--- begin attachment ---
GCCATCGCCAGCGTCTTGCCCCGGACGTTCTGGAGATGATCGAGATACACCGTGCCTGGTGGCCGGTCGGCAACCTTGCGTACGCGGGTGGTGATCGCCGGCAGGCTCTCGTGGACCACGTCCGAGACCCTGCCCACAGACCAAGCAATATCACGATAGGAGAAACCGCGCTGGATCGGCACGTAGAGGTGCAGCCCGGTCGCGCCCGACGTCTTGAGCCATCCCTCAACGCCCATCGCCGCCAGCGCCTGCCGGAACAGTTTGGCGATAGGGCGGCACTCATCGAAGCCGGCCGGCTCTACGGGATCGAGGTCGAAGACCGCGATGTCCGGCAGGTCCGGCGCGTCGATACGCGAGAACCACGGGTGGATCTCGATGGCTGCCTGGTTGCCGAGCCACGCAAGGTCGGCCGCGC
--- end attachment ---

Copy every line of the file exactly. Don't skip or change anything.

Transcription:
GCCATCGCCAGCGTCTTGCCCCGGACGTTCTGGAGATGATCGAGATACACCGTGCCTGGTGGCCGGTCGGCAACCTTGCGTACGCGGGTGGTGATCGCCGGCAGGCTCTCGTGGACCACGTCCGAGACCCTGCCCACAGACCAAGCAATATCACGATAGGAGAAACCGCGCTGGATCGGCACGTAGAGGTGCAGCCCGGTCGCGCCCGACGTCTTGAGCCATCCCTCAACGCCCATCGCCGCCAGCGCCTGCCGGAACAGTTTGGCGATAGGGCGGCACTCATCGAAGCCGGCCGGCTCTACGGGATCGAGGTCGAAGACCGCGATGTCCGGCAGGTCCGGCGCGTCGATACGCGAGAACCACGGGTGGATCTCGATGGCTGCCTGGTTGCCGAGCCACGCAAGGTCGGCCGCGC